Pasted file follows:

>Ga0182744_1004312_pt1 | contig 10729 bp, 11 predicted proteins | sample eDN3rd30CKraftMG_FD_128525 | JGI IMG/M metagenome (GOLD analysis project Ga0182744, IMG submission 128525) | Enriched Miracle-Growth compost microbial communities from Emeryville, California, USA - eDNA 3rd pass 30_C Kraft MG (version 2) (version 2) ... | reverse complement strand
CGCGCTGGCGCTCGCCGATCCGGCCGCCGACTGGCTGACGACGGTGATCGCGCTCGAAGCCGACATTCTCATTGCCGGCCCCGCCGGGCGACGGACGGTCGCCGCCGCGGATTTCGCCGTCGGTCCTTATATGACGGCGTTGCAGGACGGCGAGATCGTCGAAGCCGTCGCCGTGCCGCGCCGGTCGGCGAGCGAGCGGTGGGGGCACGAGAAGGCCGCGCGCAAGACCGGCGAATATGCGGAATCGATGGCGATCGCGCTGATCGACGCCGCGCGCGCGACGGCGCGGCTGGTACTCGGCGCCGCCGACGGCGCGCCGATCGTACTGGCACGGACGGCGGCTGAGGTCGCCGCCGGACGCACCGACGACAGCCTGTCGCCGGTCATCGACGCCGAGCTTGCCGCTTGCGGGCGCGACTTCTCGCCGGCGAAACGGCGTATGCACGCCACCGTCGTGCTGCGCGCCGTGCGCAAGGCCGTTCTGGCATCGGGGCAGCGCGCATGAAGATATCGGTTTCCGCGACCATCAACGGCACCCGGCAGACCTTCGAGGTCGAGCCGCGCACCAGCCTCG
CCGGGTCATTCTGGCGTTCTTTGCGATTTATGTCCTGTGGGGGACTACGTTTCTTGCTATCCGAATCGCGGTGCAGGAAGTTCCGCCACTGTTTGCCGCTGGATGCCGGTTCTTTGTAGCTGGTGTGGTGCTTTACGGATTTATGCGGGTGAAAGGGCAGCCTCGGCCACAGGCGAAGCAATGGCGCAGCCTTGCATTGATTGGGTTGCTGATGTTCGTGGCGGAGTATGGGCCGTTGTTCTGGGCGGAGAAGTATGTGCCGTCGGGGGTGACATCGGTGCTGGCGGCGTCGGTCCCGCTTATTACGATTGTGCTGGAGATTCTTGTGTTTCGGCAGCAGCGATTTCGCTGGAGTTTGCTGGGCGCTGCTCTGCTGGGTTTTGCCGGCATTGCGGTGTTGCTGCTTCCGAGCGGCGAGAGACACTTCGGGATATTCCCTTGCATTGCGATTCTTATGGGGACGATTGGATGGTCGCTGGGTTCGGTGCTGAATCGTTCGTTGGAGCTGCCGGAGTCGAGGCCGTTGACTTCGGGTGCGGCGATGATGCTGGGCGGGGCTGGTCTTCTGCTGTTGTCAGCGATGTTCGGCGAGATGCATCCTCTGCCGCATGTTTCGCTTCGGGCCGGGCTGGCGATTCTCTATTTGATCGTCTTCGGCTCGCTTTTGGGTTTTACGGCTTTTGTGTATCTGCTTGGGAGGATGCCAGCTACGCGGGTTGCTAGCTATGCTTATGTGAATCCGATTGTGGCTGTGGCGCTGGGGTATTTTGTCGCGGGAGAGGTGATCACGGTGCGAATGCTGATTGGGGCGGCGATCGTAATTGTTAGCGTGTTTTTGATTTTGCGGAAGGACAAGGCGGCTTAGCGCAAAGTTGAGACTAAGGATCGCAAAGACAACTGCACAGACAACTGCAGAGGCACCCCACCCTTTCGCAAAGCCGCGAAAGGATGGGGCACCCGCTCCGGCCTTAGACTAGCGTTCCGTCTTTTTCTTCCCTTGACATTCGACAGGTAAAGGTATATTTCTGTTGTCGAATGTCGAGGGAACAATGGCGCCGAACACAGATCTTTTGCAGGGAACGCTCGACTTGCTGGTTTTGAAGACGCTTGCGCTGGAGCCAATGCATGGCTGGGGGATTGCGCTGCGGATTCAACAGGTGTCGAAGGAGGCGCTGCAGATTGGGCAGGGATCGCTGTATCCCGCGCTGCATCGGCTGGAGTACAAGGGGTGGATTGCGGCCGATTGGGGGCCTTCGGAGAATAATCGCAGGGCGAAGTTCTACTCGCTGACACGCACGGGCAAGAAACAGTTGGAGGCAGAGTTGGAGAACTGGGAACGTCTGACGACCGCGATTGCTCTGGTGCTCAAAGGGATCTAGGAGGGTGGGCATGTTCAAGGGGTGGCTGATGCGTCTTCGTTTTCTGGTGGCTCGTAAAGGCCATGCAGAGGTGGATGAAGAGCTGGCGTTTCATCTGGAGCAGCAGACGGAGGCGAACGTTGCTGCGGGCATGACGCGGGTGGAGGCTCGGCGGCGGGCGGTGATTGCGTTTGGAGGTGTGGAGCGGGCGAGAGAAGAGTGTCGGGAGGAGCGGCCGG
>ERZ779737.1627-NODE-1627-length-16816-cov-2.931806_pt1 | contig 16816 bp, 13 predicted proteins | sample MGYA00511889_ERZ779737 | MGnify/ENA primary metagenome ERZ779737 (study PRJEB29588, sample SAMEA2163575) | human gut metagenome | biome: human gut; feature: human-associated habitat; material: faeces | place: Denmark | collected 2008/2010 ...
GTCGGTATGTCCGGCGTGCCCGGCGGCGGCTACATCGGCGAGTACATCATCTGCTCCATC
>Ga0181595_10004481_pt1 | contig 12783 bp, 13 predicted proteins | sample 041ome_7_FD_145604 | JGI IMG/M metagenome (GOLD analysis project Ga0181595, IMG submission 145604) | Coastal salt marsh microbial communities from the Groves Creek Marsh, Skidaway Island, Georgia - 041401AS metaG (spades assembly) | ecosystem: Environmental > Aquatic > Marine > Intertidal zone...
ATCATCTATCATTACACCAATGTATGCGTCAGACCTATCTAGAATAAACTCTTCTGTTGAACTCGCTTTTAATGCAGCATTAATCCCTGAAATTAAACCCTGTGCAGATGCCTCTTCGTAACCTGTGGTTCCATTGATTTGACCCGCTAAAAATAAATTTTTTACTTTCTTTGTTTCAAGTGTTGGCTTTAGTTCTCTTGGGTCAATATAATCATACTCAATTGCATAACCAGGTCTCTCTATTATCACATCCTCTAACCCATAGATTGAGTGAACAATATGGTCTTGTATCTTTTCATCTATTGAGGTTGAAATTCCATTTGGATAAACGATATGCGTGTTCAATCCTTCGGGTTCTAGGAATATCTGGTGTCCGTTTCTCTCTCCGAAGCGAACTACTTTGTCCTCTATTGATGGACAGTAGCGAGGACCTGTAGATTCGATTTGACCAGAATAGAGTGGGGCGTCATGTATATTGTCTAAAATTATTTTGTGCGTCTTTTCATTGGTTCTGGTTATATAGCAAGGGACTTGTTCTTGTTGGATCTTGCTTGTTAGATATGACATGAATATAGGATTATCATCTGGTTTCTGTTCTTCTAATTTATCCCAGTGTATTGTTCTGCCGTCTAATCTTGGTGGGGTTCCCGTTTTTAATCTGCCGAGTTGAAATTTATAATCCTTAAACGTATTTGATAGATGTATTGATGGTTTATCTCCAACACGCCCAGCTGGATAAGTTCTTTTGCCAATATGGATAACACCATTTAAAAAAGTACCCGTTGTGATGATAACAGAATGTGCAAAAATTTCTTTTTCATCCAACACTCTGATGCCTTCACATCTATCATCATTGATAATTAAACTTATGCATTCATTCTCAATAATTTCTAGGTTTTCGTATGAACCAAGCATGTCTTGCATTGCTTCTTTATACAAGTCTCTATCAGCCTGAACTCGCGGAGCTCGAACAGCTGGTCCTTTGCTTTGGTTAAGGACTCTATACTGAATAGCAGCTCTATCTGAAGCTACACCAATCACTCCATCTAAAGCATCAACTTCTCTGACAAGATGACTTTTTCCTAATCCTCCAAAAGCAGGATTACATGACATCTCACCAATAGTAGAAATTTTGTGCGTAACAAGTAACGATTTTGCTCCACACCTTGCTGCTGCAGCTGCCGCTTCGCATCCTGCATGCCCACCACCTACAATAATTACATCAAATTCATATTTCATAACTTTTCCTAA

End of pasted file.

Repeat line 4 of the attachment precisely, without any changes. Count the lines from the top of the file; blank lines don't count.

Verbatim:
>ERZ779737.1627-NODE-1627-length-16816-cov-2.931806_pt1 | contig 16816 bp, 13 predicted proteins | sample MGYA00511889_ERZ779737 | MGnify/ENA primary metagenome ERZ779737 (study PRJEB29588, sample SAMEA2163575) | human gut metagenome | biome: human gut; feature: human-associated habitat; material: faeces | place: Denmark | collected 2008/2010 ...